When Rebecca Cooper was four years old, her father was killed in an automobile accident. A year later, her mother could not take care of Rebecca and her little sister. Her mother left her and her sister with a babysitter and never came back! She lived in foster care and then with her aging grandparents. This proved to be more of a care-giving situation than a nurturing one for Rebecca.
Her grandfather died while she was in 6th grade. That grief was a contributing factor for Rebecca trying to find a way to numb her feelings. She would think about her weight, diets, food, and body image as a diversion. Food became a coping mechanism for her and a way to increase self-esteem through a slim outer appearance. She would overeat and then restrict food. This put her on a roller coaster of diets and binges that sent her into the vortex of an eating disorder that consumed many years of her life. Rebecca was eating and restricting food, which is commonly identified as compulsive overeating or binge eating, bulimia, and anorexia.
Her grandmother died on her 16th birthday leaving her and her sister homeless. She lived with neighbors, distant relatives, and finally, her high school teacher until she went to college. Rebecca was working her way through college dealing with the financial, academic and emotional stress with food.
She found drugs to control her overwhelming appetite and cravings. She started adding alcohol to her addictions and finally hit her bottom on February 25, 1986. Rebecca has been clean and sober since then.
Her first year of recovery was so precarious because of the eating disorder. At that time no one understood eating disorders. “I just wanted to be thin. I hated the person I saw in the mirror. The scale determined how I felt; depressed, out of control, and hopeless. I just couldn’t stop thinking about food, diets, and my weight. I ate when I didn’t want to. No one knew. I was so anxious thinking about how I would get the food, get rid of it or being found out. I didn’t think I could live without the temporary stress relief that my eating disorder provided,” Rebecca said. After almost a year of sobriety, Rebecca was freed from the merry go round of yo-yo dieting and eating disorders.
In recovery Rebecca had many obstacles to work through. Rebecca’s low self-esteem attracted her to abusive relationships. She picked men who validated her own self-contempt. During her destructive marriage she wanted to be loved so bad that she thought to have a baby would make a happy family that she never experienced. She stayed clean and sober through 6 miscarriages. Along with her 12-Step work, she did the recovery work of ‘coming home to her Self.’ This process allowed her to enter into a loving, nurturing, healthy marriage for over 20 years.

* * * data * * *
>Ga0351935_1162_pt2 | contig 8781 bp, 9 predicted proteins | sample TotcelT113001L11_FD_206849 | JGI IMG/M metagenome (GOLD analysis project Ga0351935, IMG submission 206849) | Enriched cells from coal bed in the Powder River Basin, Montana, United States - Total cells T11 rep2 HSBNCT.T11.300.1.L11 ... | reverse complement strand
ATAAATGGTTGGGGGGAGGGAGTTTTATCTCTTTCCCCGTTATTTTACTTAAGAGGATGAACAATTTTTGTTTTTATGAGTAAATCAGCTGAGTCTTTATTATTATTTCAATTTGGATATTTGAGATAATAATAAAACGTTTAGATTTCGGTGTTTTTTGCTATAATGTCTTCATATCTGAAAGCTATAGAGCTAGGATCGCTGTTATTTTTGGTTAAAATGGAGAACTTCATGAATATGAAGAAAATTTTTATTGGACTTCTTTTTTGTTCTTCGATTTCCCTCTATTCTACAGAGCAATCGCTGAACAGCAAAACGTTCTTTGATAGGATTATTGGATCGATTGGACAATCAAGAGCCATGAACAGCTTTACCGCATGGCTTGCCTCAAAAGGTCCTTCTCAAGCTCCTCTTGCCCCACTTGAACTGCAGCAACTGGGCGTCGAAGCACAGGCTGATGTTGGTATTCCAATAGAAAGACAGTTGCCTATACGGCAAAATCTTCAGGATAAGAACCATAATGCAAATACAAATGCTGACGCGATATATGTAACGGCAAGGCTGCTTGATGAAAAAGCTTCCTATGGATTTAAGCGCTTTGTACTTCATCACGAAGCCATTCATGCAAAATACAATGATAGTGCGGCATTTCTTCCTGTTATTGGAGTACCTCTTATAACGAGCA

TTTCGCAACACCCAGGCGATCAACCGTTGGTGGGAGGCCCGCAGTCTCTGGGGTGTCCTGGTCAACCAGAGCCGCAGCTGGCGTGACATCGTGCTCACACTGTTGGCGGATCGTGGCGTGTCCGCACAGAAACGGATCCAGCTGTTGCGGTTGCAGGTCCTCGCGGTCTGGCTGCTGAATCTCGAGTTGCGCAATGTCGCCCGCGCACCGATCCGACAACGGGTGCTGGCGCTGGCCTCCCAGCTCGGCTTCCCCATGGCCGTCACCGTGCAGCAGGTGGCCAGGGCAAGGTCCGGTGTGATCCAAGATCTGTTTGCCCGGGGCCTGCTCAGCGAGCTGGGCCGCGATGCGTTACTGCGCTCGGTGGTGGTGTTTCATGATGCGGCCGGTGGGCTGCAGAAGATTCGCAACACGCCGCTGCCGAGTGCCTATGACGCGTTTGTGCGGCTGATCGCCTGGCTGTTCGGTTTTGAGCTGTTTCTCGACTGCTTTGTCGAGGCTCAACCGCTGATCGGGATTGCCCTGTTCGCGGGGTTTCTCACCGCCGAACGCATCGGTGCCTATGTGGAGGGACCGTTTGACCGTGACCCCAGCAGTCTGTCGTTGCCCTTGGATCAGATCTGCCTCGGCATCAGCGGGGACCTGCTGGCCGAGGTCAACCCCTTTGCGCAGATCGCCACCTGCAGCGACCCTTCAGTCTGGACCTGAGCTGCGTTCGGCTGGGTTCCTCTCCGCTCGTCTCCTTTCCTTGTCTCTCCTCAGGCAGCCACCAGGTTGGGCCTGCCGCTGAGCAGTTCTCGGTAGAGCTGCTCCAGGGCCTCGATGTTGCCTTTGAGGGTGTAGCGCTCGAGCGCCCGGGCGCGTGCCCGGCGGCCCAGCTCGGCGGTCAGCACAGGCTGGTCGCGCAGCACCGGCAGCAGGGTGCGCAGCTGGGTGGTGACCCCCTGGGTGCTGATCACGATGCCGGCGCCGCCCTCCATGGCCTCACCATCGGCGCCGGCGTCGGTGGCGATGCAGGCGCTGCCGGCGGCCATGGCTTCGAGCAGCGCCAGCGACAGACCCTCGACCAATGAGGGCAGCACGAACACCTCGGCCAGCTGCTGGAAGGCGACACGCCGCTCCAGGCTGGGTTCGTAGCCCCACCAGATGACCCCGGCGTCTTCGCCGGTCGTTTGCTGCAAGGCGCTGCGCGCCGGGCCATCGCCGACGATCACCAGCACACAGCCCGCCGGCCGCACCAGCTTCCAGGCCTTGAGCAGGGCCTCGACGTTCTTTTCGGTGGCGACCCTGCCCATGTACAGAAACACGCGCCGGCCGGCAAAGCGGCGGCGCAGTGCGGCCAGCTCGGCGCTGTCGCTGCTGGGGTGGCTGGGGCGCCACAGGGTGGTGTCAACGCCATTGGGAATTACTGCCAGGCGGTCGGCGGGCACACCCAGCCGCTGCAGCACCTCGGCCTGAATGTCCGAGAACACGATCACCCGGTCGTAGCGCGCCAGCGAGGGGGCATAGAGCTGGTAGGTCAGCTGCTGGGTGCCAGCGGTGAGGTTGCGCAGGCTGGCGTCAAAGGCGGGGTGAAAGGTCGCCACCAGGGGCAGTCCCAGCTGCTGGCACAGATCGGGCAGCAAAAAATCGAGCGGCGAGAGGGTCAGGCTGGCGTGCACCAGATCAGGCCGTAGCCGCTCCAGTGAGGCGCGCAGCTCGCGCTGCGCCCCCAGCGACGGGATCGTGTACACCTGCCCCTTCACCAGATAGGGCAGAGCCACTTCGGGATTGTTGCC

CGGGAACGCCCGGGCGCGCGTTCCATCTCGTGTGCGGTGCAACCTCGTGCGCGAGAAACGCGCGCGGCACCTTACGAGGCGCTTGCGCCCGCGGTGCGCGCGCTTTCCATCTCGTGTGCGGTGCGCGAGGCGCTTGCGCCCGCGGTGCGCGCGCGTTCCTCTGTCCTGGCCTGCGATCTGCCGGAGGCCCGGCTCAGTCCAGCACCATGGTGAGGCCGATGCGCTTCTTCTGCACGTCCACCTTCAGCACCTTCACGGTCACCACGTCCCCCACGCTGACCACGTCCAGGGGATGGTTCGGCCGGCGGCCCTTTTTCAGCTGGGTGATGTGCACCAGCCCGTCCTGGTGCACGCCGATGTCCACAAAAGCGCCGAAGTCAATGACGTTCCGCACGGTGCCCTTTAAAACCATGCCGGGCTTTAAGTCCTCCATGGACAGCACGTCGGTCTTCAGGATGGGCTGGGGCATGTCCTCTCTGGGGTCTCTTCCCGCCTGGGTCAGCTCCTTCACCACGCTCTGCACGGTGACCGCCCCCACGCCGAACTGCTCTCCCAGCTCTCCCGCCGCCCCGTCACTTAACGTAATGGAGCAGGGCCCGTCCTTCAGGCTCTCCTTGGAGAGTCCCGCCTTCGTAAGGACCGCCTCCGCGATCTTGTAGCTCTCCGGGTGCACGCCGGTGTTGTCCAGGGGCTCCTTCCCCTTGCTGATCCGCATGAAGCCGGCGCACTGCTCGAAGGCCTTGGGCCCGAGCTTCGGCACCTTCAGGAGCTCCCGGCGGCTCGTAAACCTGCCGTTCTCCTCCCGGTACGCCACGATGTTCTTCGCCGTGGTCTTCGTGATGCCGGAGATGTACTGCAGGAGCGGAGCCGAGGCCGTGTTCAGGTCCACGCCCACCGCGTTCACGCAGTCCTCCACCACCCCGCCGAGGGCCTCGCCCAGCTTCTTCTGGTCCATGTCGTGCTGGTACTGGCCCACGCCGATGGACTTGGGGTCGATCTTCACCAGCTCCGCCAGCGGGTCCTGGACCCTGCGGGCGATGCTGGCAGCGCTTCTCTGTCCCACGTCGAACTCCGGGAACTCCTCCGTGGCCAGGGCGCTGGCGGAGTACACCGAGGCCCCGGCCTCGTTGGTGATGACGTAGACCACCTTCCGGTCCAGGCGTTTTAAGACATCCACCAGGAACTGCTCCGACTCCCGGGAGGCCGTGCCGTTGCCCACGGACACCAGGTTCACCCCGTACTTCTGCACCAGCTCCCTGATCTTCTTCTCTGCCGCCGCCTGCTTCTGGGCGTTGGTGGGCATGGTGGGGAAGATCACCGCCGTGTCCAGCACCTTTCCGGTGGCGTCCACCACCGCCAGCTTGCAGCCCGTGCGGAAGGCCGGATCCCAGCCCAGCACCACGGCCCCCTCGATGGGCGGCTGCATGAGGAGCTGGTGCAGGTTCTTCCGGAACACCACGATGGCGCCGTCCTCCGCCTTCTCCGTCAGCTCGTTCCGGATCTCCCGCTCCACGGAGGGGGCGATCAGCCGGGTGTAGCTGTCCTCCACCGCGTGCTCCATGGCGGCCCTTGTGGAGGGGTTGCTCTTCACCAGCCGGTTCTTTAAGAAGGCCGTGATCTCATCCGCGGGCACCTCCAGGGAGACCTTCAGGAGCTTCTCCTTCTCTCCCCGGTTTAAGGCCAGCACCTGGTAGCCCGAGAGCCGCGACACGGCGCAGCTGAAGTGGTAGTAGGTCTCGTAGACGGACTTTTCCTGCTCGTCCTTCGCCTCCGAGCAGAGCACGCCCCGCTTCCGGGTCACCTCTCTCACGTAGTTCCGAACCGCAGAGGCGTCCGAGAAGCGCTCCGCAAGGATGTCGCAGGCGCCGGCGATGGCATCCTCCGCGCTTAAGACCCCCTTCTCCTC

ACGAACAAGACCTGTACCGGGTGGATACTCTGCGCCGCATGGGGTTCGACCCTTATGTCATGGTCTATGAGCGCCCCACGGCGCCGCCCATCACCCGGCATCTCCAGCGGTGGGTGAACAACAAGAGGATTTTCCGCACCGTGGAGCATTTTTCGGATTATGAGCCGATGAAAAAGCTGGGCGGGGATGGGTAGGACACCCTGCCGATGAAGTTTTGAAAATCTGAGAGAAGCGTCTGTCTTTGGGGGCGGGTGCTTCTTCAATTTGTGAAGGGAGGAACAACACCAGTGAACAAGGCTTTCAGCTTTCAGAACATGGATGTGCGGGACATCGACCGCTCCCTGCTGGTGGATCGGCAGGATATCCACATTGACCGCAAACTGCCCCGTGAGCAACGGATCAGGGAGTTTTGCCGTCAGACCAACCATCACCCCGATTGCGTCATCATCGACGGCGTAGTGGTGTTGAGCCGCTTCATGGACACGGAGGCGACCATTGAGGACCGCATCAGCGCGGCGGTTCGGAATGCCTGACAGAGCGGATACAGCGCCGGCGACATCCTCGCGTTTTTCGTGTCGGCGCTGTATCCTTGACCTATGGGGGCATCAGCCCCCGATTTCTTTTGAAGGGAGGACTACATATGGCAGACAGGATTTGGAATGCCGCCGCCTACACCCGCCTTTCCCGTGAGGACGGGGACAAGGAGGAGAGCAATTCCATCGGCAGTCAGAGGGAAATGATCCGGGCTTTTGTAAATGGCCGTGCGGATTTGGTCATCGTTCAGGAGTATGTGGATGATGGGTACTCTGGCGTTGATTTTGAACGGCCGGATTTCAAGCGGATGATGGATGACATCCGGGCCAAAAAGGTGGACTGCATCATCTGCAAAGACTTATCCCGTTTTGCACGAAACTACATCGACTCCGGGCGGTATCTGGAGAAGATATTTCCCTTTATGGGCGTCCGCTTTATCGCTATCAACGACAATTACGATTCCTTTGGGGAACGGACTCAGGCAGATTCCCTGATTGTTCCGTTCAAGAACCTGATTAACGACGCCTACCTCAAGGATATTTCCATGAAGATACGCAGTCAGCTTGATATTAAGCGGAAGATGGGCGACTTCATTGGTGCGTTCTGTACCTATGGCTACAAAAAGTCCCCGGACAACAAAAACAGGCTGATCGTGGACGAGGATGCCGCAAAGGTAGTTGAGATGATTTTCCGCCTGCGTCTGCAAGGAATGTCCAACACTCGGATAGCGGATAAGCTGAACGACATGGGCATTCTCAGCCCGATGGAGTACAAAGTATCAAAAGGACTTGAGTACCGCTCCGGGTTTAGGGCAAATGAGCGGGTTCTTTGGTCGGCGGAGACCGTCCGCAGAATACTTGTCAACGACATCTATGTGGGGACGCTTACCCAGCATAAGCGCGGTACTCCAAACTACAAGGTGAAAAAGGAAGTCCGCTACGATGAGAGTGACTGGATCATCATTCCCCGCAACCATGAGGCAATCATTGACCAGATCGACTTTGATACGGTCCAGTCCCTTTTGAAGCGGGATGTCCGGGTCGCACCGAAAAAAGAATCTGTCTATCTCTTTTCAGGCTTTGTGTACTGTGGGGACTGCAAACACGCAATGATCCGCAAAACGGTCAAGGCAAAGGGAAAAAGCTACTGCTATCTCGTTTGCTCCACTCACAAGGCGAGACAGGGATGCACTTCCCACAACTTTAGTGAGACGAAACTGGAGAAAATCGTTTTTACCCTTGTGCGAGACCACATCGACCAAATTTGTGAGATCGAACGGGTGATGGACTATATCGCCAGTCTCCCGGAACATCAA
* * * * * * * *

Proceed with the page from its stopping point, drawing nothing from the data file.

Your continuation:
Today, she finds her experience invaluable as she helps people change their eating habits and abstain from other addictive behaviors.
After a thirty year separation Rebecca found her mother. It would never be the mother-daughter relationship she had hoped for because her mother could not forgive herself for leaving her girls so long ago. Rebecca’s mother died a few years after that. The doctor used the term “morbid obesity” with regard to her mother’s demise. Her mother still didn’t believe she had a problem with food. When Rebecca went back to her home in Ohio, she found half-eaten boxes of cookies, donuts, cake and gallons of ice cream. Right up to the day she went to the hospital Rebecca’s mother was trying to comfort herself the best way she knew how—with food. Rebecca became even more devoted to her cause. “I’ve always believed that good comes out of bad. However, I never felt that belief applied to the suffering I experienced as a result of my addictions. But today, when I see a young woman recovering from the same disease that plagued me for so long, I realize that God has a plan that is bigger than I could have ever imagined it should be”.